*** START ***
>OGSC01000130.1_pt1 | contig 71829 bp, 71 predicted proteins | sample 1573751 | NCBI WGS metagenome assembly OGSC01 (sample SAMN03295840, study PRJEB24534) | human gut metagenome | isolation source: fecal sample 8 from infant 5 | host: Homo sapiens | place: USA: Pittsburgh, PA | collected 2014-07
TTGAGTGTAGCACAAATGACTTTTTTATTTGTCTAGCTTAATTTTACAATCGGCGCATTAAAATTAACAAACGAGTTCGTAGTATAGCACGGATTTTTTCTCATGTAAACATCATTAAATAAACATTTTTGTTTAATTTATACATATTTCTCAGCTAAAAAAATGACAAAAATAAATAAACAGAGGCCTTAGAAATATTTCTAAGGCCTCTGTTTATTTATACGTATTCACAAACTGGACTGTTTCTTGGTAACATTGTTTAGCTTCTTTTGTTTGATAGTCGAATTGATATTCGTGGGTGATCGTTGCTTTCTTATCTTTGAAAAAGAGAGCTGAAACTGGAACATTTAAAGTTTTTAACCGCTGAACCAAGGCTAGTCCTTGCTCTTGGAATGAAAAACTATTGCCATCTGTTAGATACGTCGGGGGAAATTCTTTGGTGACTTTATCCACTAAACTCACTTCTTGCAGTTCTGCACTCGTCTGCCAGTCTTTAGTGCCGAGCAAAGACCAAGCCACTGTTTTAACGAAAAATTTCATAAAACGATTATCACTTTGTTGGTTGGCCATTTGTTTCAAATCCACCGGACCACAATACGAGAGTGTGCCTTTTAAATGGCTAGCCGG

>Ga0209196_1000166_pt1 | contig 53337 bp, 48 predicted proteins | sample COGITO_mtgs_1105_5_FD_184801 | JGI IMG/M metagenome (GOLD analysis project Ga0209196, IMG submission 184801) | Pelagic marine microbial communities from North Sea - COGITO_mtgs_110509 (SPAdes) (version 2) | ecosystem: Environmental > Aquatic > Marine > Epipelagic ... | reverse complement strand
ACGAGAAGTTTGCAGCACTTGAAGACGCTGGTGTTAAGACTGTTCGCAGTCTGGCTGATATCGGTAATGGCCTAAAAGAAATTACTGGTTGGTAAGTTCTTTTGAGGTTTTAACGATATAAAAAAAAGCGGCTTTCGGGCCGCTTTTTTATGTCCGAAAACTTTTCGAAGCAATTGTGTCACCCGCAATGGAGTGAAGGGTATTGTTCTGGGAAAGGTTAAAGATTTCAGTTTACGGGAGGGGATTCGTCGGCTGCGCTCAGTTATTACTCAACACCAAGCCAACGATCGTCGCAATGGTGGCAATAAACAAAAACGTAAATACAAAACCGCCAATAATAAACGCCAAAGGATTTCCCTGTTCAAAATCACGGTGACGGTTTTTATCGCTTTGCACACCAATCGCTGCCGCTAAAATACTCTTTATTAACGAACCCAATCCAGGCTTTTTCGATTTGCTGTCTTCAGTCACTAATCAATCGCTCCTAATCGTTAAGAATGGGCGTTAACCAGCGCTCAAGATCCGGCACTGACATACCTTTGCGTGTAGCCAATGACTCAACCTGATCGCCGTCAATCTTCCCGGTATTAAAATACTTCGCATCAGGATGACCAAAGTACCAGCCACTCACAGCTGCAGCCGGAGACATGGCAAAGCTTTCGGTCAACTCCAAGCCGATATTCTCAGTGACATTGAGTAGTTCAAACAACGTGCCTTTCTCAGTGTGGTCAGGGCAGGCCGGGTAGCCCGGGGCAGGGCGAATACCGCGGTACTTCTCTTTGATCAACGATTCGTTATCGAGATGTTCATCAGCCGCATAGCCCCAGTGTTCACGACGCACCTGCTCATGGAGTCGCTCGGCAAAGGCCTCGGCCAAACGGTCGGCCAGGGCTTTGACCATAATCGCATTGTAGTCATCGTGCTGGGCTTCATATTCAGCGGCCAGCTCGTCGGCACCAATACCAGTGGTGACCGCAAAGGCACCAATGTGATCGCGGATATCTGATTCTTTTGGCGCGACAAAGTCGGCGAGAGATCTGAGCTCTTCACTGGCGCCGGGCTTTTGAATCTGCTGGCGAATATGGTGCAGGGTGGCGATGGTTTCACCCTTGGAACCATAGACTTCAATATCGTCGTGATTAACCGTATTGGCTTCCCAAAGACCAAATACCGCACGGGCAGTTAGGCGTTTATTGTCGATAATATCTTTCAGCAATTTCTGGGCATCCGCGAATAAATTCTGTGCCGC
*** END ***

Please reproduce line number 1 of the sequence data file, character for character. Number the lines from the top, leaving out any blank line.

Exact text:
>OGSC01000130.1_pt1 | contig 71829 bp, 71 predicted proteins | sample 1573751 | NCBI WGS metagenome assembly OGSC01 (sample SAMN03295840, study PRJEB24534) | human gut metagenome | isolation source: fecal sample 8 from infant 5 | host: Homo sapiens | place: USA: Pittsburgh, PA | collected 2014-07